3 Keys to Effective Dog Training
By Kerry Woods
Out Of The Woods Dog Training
Kerry is a Dog Training & Behaviour Consultant and is here to provide tips, tricks and information on all things dogs!
Kerry has a degree in Animal Behaviour & Welfare as well as being a certified Separation Anxiety Pro Trainer. After working with hearing dogs for deaf people for 3 years and gaining experience working with dogs from 8 weeks old right the way through to placement Kerry now works as a dog training and behaviourist consultant specialising in Separation Anxiety.
The key to effective dog training is.....
Time, patience, consistency and the right approach. But what is the right approach? With a myriad of conflicting information to be found online, it’s easy to get lost amongst the different terms and jargon, and tricky to know what the right approach really is.
You’ll continue to find conflicting opinions online over the best way to train a dog, but the science tells us there is one clear winner - positive reinforcement. So if you’re looking for an approach that is scientifically proven to be the most effective, ethical and safe method, that provides long lasting behavioural change whilst enhancing the bond between you and your dog then positive reinforcement based dog training is the one for you. And if you want experience, not science, to convince you on the use of positive reinforcement - these are the methods (the only methods) I have used to train Assistance Dogs that are entrusted to perform behaviours that literally save people’s lives.
You might see this style of training being referred to as R+, force-free or reward-based training. What all of these labels have in common, is that they focus on the use of rewards to communicate with your dog what behaviours you want to see repeated, and to teach alternative behaviours for the ones that you don’t. All of this is done without the use of any aversive techniques, which are proven not only to be less effective, but also stressful for your dog.
3 Top Tips for Effective Positive
1. Rewards must be rewarding
If the behaviour you are rewarding isn’t increasing, it might be because your dog doesn’t actually value your ‘reward’. Food is an excellent reinforcer, but dogs, like us, have individual preferences. So make sure that you are using food rewards that your dog really enjoys. You can also increase value by switching up the way you deliver food rewards to your dog. For example, one treat broken up into four small pieces and flicked from your palm for your dog to chase or catch, is much more rewarding than that same treat fed directly to their mouth in one go. And remember, food isn’t the only reward that you can use. Interactive play is hugely rewarding and often overlooked - so make sure to incorporate some play into your next training session.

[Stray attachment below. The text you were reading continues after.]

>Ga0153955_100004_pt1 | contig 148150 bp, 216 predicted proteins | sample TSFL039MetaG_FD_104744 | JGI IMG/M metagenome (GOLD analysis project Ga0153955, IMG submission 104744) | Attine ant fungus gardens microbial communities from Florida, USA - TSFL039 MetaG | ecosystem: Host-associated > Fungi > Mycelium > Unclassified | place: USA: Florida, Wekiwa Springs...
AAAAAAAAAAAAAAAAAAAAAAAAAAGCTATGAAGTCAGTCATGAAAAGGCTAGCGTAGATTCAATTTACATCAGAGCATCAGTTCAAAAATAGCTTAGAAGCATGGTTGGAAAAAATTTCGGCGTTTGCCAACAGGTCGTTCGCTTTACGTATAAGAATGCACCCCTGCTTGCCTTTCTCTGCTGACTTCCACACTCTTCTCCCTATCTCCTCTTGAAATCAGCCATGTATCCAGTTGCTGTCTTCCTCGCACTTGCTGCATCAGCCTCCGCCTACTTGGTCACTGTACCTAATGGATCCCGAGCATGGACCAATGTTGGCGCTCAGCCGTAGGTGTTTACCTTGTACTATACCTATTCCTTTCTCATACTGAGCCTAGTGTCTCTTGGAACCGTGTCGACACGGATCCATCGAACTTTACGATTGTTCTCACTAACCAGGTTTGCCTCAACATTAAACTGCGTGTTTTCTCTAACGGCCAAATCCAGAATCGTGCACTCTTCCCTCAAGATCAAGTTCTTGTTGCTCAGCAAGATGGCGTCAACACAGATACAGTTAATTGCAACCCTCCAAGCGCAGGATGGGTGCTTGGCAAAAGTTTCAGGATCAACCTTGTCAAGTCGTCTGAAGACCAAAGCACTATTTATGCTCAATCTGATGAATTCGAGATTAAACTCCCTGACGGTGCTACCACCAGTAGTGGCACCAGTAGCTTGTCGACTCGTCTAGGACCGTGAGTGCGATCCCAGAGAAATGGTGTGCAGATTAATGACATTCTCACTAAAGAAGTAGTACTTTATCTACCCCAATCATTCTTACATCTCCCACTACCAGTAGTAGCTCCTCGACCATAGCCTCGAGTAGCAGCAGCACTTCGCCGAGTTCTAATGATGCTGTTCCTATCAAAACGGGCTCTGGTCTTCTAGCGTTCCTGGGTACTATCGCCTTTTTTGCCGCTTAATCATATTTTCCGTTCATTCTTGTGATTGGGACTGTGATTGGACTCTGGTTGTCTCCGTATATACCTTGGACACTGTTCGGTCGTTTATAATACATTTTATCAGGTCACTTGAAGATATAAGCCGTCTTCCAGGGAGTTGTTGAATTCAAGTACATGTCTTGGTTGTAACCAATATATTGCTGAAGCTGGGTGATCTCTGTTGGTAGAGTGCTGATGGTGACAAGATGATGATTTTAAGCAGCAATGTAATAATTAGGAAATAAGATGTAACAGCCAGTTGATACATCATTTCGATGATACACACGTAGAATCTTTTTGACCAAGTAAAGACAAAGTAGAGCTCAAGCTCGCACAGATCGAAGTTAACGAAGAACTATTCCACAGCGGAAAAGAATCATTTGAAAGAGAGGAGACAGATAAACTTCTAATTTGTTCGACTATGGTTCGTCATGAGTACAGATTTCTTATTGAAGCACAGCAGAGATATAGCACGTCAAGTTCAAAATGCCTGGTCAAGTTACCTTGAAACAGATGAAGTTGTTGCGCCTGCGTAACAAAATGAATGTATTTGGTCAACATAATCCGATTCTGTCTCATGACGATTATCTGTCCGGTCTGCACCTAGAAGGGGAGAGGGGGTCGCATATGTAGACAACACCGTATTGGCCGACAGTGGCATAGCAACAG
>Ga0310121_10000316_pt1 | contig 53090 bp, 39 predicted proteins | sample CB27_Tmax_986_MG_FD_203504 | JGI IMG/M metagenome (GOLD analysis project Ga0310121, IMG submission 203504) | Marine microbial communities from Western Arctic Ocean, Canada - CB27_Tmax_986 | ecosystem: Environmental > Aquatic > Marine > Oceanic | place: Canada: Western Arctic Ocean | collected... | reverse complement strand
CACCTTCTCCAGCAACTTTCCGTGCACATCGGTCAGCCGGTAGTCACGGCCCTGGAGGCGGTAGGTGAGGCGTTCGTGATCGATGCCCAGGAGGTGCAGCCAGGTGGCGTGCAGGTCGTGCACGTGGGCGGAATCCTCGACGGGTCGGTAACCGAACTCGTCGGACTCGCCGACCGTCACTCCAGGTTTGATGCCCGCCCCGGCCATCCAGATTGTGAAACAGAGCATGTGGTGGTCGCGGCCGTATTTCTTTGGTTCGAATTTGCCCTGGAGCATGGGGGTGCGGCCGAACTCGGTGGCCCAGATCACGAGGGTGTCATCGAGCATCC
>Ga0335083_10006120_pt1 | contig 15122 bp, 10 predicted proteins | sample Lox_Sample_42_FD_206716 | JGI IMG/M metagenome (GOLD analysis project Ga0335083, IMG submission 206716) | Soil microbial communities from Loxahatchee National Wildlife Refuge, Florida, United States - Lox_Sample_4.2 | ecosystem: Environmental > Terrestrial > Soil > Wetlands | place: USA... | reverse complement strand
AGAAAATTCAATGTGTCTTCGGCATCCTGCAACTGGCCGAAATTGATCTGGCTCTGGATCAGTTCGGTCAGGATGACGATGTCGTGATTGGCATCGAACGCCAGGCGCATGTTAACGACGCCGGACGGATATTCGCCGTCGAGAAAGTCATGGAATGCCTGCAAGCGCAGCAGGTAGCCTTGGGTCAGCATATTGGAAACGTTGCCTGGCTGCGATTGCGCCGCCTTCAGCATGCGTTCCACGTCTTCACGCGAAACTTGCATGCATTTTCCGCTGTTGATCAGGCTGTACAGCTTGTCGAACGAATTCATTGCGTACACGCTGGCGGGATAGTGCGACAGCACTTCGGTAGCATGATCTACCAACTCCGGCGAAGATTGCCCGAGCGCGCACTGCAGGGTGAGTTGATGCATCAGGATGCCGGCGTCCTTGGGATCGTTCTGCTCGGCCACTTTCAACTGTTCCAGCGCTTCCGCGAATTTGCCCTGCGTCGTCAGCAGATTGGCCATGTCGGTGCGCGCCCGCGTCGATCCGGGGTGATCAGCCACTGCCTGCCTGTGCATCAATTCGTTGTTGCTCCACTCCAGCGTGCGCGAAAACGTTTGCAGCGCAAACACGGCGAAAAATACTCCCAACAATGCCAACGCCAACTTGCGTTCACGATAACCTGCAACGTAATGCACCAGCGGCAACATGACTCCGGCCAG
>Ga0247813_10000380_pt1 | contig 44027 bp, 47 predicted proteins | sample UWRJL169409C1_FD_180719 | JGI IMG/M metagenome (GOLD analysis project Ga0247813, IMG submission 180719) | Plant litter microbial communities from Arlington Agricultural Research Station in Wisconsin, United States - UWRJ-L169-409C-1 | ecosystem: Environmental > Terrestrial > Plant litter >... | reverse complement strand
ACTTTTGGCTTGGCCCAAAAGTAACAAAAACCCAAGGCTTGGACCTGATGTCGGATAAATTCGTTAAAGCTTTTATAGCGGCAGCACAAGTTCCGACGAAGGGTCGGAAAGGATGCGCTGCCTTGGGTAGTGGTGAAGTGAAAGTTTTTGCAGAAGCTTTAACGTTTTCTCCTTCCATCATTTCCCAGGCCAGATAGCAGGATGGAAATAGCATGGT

2. Timing is Everything
When rewarding your dog, it is really important that rewards are given immediately after the behaviour that you like has occurred. The longer the delay, the less likely it is that you and your dog will be on the same page about what behaviour is actually being rewarded. I recommend using a clicker or marker word to help with this. When used correctly, a clicker or marker word (Such as 'YES') can bridge the gap between behaviour and reward. This will help you communicate with your dog more clearly and make your training much more effective.
3. Set Your Dog Up For Success
No matter what you are working on with your dog, you should always set them up for success. This means having realistic expectations of what your dog can do right now, and setting up the training environment in a way that helps your dog to ‘get it right’. If the environment is too distracting or what you are asking of your dog is too difficult for them right now, your training will break down and this will be super frustrating for both you and your dog. So whilst it can be tempting to rush, especially when things are going well, successful dog training requires a ‘go slow to go fast’ mentality.
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